When Donald Trump became the president-elect of the United States, people cried, classes were canceled, tickets to Canada were purchased, and numerous discussion spaces were sponsored by campus groups. Yet, many of these same students happily wear Che T-shirts and proudly declare themselves Leninists or Maoists. Why is it that many of the students who mobilized en masse against Donald Trump seem to have such a romantic view of Fidel Castro and other totalitarian dictatorships? These totalitarian tyrants are magnitudes worse than Donald Trump in every way. To hate one and praise the others requires Olympic levels of mental gymnastics.
Donald Trump ran a racially incendiary campaign with strong ties to white nationalism. In the days following his electoral victory, hate crimes swept the nation. The concern that a Trump presidency legitimizes racial norms is real, but the legacy of Castro’s Cuba is no better. Castro declared he was going to “end racial discrimination at work centers,” and much of his mythology is built around his supposed identity as a racial crusader. Castro did initially follow through on his promises by implementing a series of anti-discrimination laws and removing racial discrimination within the institutional framework of the government. But in 1962, the Cuban government declared that racism was no longer a problem. Further discussions of race were seen as divisive and outlawed. Those who tried to bring up racial issues were politically repressed. Castro’s Cuba eliminated and prohibited black advocacy groups. Because open discussions of race are repressed, racist sentiment and discrimination are rampant in Cuba even if Afro-Cubans are close to parity with whites in many material indicators. For example, 58% of Cubans believe blacks are “less intelligent than whites.”
LGBTQ rights are a huge concern under a Trump presidency, especially because of his Vice President, Mike Pence. Yet until 1979, being gay was a crime in Cuba. “Publicly manifested” homosexuality and “persistently bothering others with homosexual amorous advances” is still illegal. To Fidel Castro, homosexuality was an imperialist perversion blamed on the United States. Gay individuals were forced to serve in “Military Units to Aid Production” or UMAPs. These were essentially labor camps for those ineligible to serve in the army. Independent LGBT rights groups and publications are also banned in Cuba. If you think Reagan’s response to AIDS was bad, the Cuban government non-voluntarily quarantined people with HIV/AIDS until 1993.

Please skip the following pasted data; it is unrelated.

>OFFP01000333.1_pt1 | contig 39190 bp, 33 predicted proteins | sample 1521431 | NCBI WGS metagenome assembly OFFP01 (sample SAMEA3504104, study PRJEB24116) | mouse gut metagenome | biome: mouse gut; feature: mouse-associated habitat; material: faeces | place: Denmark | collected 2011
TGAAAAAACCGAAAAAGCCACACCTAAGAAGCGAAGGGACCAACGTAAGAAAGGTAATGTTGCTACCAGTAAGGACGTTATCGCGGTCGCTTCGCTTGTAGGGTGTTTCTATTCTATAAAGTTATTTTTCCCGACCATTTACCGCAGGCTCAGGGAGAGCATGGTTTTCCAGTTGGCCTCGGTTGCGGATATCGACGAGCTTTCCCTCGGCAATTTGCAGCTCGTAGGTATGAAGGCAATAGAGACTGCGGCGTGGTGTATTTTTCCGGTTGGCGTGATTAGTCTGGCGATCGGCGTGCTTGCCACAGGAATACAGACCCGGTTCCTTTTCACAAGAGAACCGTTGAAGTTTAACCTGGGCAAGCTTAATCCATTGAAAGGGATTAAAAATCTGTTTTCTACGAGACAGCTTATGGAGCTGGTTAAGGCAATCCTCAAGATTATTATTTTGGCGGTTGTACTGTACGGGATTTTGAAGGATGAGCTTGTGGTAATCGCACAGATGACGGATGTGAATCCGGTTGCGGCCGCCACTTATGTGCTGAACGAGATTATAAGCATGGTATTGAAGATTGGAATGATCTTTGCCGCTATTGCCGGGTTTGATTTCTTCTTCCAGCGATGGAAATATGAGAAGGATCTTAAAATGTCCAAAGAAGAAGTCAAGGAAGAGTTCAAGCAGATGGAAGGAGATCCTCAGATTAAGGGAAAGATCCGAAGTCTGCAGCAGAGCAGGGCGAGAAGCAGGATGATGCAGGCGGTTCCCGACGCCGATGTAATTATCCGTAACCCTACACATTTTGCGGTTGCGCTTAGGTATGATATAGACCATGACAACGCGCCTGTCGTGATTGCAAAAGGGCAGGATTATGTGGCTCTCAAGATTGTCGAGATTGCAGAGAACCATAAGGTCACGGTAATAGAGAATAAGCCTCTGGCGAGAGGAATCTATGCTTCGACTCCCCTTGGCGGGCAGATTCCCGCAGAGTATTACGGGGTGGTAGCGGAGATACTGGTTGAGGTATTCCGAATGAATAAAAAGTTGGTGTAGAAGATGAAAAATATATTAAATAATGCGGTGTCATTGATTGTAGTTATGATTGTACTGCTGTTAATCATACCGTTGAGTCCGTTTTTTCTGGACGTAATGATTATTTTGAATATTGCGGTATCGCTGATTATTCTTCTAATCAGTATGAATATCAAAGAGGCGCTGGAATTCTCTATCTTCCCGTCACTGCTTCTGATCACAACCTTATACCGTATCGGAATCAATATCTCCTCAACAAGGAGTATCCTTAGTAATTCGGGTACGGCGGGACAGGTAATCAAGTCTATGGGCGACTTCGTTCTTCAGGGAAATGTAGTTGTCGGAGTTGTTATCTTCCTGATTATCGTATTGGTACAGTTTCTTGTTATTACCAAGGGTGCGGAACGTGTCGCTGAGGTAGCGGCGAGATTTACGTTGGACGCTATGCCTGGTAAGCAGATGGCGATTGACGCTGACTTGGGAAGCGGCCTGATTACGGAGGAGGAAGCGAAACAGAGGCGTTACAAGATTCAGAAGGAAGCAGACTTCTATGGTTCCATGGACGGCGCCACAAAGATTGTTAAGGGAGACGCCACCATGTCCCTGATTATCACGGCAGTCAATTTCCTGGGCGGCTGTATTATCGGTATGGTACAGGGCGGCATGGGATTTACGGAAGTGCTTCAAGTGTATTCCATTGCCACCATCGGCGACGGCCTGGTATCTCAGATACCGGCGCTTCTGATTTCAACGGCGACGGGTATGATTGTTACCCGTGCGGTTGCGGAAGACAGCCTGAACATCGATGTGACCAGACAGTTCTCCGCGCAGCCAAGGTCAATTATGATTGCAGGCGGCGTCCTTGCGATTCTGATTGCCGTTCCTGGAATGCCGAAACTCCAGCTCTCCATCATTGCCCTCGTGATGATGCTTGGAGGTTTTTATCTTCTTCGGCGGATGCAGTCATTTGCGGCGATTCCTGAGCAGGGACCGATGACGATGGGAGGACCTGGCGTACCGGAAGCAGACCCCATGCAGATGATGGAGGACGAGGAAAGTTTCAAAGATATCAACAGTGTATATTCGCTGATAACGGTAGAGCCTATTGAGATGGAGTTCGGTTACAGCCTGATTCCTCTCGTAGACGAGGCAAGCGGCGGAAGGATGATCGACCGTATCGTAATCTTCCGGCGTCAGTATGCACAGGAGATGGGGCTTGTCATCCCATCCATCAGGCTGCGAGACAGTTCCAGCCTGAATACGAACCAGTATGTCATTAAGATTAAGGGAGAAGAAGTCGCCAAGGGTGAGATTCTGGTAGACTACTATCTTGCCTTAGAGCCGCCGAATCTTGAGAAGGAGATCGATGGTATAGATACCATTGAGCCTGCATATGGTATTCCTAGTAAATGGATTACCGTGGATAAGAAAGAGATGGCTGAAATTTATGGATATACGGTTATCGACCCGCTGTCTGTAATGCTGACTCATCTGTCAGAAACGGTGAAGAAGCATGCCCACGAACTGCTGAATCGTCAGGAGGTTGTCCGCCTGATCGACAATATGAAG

Trump’s treatment of the media and engendering of distrust of the media is extremely dangerous. His childish dislike of those who criticize him is constantly visible, the most recent example being his incredibly inappropriate treatment of journalists in a private meeting. But compared to Castro’s regime this is almost nothing. The Cuban constitution allows free speech… as long its message isn’t subversive or critical of the revolution. The Committee to Protect Journalists ranked Cuba as the 10th most censored country in the world. The Communist party completely controls the press and Cuba jails the second most reporters of any country in the world.
Perhaps the lowest points of Trump’s campaign were when he advocated for torture and war crimes. While Trump has talked about committing atrocities, Castro actually followed through. Thousands of political executions took place under Castro (an exact number is impossible to obtain). Cuba’s prisons are notorious for forced labor, beatings, biological experiments, and violent interrogations. Many political prisoners underwent forced psychiatric treatment as torture.
Supporters say Castro was an opponent of imperialism. Yet, he did not care about the Soviet Union’s imperialist foreign policy during the Cold War. The Brezhnev Doctrine denied sovereignty and self-determination to states that attempted liberalization and was used to justify violent intervention inside the Eastern Bloc. While tanks rolled through the streets of Prague and Kabul, Castro did not oppose his Soviet allies.
Castro’s legacy is not unique among totalitarian countries. It is easy for those who have never grown up under a repressive regime to romanticize Stalin, Mao, or Castro, but if you ask people who have escaped from Cuba or who have lived in the USSR about how they feel about these governments, you might get a different reaction.
Trump is terrible and dangerous, but to mourn over a Trump presidency and praise Castro, or any other regime that blatantly violates human rights, makes no sense. If one confronts the realities of left-wing totalitarianism, things aren’t so romantic.
Featured image courtesy of The Huffington Post.
Did you like this article? Consider joining the DG! Open staff meetings are every Monday at 6:30 p.m. in Kohlberg; or email us at firstname.lastname@example.org.